I wasn’t conscious of that as much as I was just wanting to show another side in what was true to my experience. The decision to put the distribution of the seal meat after the protest section was very subliminal, but a way for me to say, “let’s look at the type of violence we’ve normalized.” And if we are more angry about a seal being killed than these land defenders be rubber bulleted and attacked by their own police forces, we need to reexamine our own mythology. A lot of my works, in this film particularly, are things I’m really angry about and I was trying to through that.
I did not catch on to the connection between the seal meat being given to the family right after the protesters, mainly because I was sobbing through those images. It is so hard to see violence happen and know that it is still happening. Your commentary on media portrayal in “Inconvenient Indian” is very powerful. What do you want Native audiences to get out of this documentary versus non-Native audiences.
I think it’s a bit different. I want Native audiences to feel celebrated and have a sense of hope that the things we’re doing in our communities make a difference. We have to continue to strive even when it’s difficult because there are so many things that we come up against. I hope (Native) people see it as a love letter to our communities. For non-Indigenous communities, I really hope the documentary is a provocation. One of the most common things I hear from non-Native people is something Thomas says in the film: can’t they just get over it and move on? Or they say: sure, my grandparents and my forefathers did horrible things but that’s not me. I think the movie makes it very clear that the past is not separate from the present. With Indigenous people, as you know, our past and our present are synonymous. We walk with our ancestors right now which influences how we move into the future. So, the influence that we have now determines the future we build for ourselves. I think it’s important that we are accountable to each other, especially now when we are seeing racial violence and protests all across North America. We should be questioning all the narratives we have accepted as true for so long.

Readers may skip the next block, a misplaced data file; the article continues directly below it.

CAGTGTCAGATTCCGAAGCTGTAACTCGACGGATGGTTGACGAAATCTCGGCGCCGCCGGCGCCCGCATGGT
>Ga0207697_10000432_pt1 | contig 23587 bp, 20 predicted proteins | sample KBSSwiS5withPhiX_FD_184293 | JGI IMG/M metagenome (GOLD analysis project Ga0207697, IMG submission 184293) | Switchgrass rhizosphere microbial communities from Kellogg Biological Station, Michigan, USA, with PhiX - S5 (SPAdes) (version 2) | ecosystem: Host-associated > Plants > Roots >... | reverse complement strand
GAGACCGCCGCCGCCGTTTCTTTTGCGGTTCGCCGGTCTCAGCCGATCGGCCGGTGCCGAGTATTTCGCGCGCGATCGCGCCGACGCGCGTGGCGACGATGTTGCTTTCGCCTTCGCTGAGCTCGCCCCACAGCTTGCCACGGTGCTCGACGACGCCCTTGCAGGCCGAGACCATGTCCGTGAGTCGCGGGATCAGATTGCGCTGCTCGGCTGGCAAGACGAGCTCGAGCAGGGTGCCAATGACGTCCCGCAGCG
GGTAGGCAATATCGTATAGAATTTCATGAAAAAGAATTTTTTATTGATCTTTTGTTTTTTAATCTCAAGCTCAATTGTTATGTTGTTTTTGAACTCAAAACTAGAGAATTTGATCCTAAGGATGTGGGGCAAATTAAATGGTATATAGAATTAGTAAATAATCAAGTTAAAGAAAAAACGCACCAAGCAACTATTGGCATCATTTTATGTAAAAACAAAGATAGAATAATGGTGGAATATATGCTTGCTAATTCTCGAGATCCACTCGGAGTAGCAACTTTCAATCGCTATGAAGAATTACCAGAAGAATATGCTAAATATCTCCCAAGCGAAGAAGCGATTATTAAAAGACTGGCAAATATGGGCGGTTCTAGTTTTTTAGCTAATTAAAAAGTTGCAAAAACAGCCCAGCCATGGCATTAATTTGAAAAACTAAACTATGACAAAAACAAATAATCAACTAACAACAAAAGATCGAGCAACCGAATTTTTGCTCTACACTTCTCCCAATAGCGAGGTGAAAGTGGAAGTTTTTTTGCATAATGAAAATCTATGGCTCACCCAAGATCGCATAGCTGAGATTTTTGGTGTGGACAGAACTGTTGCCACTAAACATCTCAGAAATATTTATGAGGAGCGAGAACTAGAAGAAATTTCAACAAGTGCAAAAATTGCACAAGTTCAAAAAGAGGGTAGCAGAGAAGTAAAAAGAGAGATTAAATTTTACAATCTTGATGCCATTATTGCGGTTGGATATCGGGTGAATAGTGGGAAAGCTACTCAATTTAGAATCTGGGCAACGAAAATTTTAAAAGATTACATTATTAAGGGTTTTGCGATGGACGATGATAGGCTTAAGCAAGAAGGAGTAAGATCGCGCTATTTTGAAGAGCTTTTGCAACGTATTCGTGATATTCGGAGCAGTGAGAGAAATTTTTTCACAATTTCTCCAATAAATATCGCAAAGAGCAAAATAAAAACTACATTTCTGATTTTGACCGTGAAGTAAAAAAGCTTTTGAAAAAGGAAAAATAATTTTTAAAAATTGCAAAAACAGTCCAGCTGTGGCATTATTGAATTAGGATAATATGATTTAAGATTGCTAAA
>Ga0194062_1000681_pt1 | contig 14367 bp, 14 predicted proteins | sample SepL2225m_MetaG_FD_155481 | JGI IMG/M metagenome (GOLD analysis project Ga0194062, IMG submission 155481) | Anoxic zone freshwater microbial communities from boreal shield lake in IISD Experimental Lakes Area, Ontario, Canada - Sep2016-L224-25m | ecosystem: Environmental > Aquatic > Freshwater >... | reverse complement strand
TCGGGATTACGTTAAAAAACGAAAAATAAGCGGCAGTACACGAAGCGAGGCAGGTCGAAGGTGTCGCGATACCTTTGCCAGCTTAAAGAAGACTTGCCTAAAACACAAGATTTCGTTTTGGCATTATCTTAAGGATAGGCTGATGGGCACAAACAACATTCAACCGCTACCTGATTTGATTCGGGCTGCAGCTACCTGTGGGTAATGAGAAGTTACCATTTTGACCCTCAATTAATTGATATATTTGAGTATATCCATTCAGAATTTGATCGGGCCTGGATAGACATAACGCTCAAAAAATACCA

So, to get into “Trickster” a little bit: I got to see the first two episodes and I immediately was ready for the rest of the season. What I saw was a slow burn, as you’re introducing the world and the characters. I loved how you took your time with the pacing and you have me hooked.
It’s interesting you say that because some of the feedback I’ve gotten is that it unfolds too slowly but I feel like I want to know a world before I know the supernatural that is going on. I don’t know, maybe my internal pacing is different from the mainstream.
So, how did you prepare for this project? It’s a fictional world, it’s supernatural and it’s a television series.
I grew up on old Lynch and Cronenberg, I just love horror and I knew I wanted to homage the older genre films so that part was easy. In terms of preparation, I had never run a scripted series before so I would say, my job was to keep the ball moving: make decisions and move forward. Keeping everything organized was a huge part of this. And remembering why we were doing this. We weren’t just trying to make a show, we were decolonizing a film set. We had a ceremony to kick off shooting, we had an elder on staff that would do sweat ceremonies and storytelling at lunch times. We were implementing mentorships and employment across every department for Indigenous people. I had an extensive female Indigenous director shadow program. We were trying to do a lot that isn’t on screen.
My last question is something I like to ask any Indigenous person I have the opportunity to speak with in this industry: what does the future look like for Indigenous filmmaking?
Honestly, I just want to see more filmmakers, writers, producers. I want more people to have the opportunity. I’ve heard people tell me, “Oh, we would love to do your project but there aren’t enough Native writers” or “How are going to get Native actors? There’s such a small community of them.” I don’t want to hear that ever again. I want to dedicate my work to creating capacity so that someday, there will be a filmmaker who won’t be denied the opportunity to make their film. These questions won’t exist.